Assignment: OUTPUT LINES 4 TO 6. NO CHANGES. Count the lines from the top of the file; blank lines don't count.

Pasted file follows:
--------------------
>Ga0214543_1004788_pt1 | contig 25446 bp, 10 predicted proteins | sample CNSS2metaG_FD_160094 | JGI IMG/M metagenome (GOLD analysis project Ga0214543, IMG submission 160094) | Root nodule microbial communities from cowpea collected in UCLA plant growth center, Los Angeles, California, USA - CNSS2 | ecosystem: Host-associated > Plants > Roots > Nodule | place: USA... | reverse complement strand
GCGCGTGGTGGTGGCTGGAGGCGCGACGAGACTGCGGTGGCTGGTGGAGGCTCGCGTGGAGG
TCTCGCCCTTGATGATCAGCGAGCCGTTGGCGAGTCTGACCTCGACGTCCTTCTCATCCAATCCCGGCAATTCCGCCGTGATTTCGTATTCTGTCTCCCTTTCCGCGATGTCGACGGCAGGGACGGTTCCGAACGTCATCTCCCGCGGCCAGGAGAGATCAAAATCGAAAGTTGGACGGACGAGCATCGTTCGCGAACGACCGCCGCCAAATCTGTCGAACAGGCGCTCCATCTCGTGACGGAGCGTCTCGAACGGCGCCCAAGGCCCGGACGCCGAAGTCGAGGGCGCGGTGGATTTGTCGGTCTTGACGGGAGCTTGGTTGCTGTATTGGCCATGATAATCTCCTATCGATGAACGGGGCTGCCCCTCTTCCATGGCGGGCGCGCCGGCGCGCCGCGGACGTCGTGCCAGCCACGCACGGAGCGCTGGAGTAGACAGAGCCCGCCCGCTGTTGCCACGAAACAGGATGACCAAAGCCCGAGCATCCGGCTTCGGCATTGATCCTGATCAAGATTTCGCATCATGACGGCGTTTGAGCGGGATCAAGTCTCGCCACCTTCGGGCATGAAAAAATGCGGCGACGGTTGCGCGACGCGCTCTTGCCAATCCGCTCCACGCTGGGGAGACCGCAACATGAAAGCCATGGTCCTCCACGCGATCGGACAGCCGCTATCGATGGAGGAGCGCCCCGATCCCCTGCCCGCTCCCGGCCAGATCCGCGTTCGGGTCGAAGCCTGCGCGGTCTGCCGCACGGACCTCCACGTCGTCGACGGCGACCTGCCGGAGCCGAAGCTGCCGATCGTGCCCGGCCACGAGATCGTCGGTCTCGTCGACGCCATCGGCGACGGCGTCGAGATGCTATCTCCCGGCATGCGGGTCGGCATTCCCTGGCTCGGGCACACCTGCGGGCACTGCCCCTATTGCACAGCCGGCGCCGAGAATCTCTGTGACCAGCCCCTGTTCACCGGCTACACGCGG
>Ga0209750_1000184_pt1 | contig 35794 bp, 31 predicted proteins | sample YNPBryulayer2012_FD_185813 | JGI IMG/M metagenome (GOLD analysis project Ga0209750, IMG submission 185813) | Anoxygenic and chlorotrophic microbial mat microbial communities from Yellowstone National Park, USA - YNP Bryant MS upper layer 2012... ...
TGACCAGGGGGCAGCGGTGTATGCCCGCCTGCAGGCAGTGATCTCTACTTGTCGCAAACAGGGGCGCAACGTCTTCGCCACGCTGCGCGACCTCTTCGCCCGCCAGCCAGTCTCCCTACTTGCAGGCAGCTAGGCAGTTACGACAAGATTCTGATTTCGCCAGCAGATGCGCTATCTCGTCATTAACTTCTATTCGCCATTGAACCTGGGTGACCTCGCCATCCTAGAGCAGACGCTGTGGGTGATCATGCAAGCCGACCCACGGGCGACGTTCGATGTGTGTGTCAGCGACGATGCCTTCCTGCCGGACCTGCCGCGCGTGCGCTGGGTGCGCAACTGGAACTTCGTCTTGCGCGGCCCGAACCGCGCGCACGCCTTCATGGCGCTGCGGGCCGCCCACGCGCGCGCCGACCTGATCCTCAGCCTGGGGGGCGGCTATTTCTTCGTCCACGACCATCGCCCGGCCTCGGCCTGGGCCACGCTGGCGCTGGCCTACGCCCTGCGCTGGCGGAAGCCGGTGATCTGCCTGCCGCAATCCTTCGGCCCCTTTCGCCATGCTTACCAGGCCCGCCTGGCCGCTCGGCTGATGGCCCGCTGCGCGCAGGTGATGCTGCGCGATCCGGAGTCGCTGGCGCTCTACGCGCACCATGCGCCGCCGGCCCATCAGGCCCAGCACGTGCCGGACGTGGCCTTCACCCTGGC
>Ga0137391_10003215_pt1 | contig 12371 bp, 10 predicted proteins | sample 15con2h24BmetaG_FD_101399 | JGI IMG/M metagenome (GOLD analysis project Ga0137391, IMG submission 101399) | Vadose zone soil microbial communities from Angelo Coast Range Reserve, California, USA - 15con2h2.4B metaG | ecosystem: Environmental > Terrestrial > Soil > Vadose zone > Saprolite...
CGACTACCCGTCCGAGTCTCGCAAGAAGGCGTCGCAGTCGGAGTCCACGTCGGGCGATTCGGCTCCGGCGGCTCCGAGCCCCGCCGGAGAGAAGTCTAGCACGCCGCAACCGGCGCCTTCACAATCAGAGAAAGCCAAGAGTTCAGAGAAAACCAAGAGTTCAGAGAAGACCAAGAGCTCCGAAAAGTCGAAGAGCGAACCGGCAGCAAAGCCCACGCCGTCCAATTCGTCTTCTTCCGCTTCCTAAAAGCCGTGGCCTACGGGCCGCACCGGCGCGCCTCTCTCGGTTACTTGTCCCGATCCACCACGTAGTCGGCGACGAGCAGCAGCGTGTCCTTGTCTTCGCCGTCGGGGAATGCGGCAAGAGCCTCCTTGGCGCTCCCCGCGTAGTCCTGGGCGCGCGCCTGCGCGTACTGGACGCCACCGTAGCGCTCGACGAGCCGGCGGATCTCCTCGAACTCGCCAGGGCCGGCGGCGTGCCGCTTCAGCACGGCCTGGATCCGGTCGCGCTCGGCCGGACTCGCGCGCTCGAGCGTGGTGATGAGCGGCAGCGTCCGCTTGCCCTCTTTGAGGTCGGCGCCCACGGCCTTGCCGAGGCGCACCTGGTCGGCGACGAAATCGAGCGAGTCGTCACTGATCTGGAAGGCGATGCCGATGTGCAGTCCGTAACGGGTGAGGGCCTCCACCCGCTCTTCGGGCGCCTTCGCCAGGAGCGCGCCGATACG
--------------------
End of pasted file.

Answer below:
>Ga0209750_1000184_pt1 | contig 35794 bp, 31 predicted proteins | sample YNPBryulayer2012_FD_185813 | JGI IMG/M metagenome (GOLD analysis project Ga0209750, IMG submission 185813) | Anoxygenic and chlorotrophic microbial mat microbial communities from Yellowstone National Park, USA - YNP Bryant MS upper layer 2012... ...
TGACCAGGGGGCAGCGGTGTATGCCCGCCTGCAGGCAGTGATCTCTACTTGTCGCAAACAGGGGCGCAACGTCTTCGCCACGCTGCGCGACCTCTTCGCCCGCCAGCCAGTCTCCCTACTTGCAGGCAGCTAGGCAGTTACGACAAGATTCTGATTTCGCCAGCAGATGCGCTATCTCGTCATTAACTTCTATTCGCCATTGAACCTGGGTGACCTCGCCATCCTAGAGCAGACGCTGTGGGTGATCATGCAAGCCGACCCACGGGCGACGTTCGATGTGTGTGTCAGCGACGATGCCTTCCTGCCGGACCTGCCGCGCGTGCGCTGGGTGCGCAACTGGAACTTCGTCTTGCGCGGCCCGAACCGCGCGCACGCCTTCATGGCGCTGCGGGCCGCCCACGCGCGCGCCGACCTGATCCTCAGCCTGGGGGGCGGCTATTTCTTCGTCCACGACCATCGCCCGGCCTCGGCCTGGGCCACGCTGGCGCTGGCCTACGCCCTGCGCTGGCGGAAGCCGGTGATCTGCCTGCCGCAATCCTTCGGCCCCTTTCGCCATGCTTACCAGGCCCGCCTGGCCGCTCGGCTGATGGCCCGCTGCGCGCAGGTGATGCTGCGCGATCCGGAGTCGCTGGCGCTCTACGCGCACCATGCGCCGCCGGCCCATCAGGCCCAGCACGTGCCGGACGTGGCCTTCACCCTGGC
>Ga0137391_10003215_pt1 | contig 12371 bp, 10 predicted proteins | sample 15con2h24BmetaG_FD_101399 | JGI IMG/M metagenome (GOLD analysis project Ga0137391, IMG submission 101399) | Vadose zone soil microbial communities from Angelo Coast Range Reserve, California, USA - 15con2h2.4B metaG | ecosystem: Environmental > Terrestrial > Soil > Vadose zone > Saprolite...